How to handle foreign bodies that have been inserted into the respiratory tract

This is a disaster that can occur to anyone, however meticulous one may be. No wonder, children, especially mobile babies and toddlers who tend to explore their surroundings orally, often inhale foreign bodies and land in trouble.

Choking is actually the physiological response to any sudden obstruction in the airways. Obstruction can either be partial or complete. ‘Foreign body airway obstruction’ is indeed a terrifying condition that often leads to the rapid loss of consciousness and even death.

It is important that proper first aid is provided and the child is rushed to the hospital. It is advisable to prevent children from playing with risky objects such as coins, balloon pieces, marbles, hotdogs, improperly chewed meat, carrots and grapes.

However, signs similar to ‘foreign body airway obstruction’ are also found in case of respiratory tract disorders such as laryngitis or epiglottitis.  The inhalation of foreign body should be suspected if the onset has occurred all of a sudden while the child has been playing with some small risky object.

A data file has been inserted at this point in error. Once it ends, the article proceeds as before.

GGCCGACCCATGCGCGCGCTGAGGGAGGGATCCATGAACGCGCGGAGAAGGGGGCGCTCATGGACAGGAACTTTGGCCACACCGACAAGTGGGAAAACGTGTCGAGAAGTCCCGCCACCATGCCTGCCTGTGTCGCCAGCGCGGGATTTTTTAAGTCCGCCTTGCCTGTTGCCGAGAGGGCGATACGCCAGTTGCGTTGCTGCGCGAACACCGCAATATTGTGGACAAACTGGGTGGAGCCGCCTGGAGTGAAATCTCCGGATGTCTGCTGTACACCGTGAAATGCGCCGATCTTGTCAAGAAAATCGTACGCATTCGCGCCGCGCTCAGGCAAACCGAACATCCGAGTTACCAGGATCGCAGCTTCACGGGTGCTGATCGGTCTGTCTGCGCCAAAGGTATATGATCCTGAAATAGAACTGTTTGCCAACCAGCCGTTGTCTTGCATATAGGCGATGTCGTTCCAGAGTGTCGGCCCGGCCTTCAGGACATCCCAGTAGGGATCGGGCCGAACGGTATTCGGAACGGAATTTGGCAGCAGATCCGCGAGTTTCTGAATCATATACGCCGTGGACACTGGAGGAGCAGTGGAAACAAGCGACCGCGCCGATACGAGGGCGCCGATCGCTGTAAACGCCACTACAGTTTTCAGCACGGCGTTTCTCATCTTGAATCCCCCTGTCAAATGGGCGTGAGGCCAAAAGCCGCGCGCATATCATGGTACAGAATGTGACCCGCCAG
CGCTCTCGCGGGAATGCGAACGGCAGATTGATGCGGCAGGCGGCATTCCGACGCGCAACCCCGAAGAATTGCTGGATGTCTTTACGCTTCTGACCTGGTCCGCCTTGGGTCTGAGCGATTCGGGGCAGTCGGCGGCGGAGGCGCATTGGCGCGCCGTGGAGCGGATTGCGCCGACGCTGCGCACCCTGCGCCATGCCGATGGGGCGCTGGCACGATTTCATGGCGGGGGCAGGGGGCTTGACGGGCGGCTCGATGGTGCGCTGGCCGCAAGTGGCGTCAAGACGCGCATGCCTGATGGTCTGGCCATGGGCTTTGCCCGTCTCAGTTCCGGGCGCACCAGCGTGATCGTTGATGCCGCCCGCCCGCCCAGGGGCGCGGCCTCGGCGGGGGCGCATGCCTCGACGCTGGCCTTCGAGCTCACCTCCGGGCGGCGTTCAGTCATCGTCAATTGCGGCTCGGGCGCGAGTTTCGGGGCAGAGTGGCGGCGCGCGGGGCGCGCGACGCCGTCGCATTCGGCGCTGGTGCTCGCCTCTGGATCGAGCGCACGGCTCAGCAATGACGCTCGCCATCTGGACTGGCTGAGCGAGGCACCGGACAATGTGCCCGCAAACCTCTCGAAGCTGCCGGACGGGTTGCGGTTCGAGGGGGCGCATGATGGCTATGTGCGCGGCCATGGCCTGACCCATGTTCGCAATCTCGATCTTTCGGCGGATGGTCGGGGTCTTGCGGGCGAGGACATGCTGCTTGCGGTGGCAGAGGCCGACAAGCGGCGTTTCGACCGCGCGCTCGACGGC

A spontaneous cough is the most effective and safe mode of rescue. Try to make the child cough by himself. The situation becomes all the more difficult to be handled, if the child is a toddler who has not yet developed speaking skills.

If the cough made to bring out the swallowed object is inadequate, the child is likely to fall quiet and become unconscious gradually. In such a case, it is advisable to seek immediate medical aid. If the child remains fully conscious, but is unable to cough properly, try giving strong blows at the back. This is same first aid that should be given even to older children as well.

In some cases, providing abdominal thrusts helps in bringing out the swallowed object that has got stuck somewhere deep down the respiratory tract. In case of infants, it is better to try giving chest thrusts to bring out the foreign object out.


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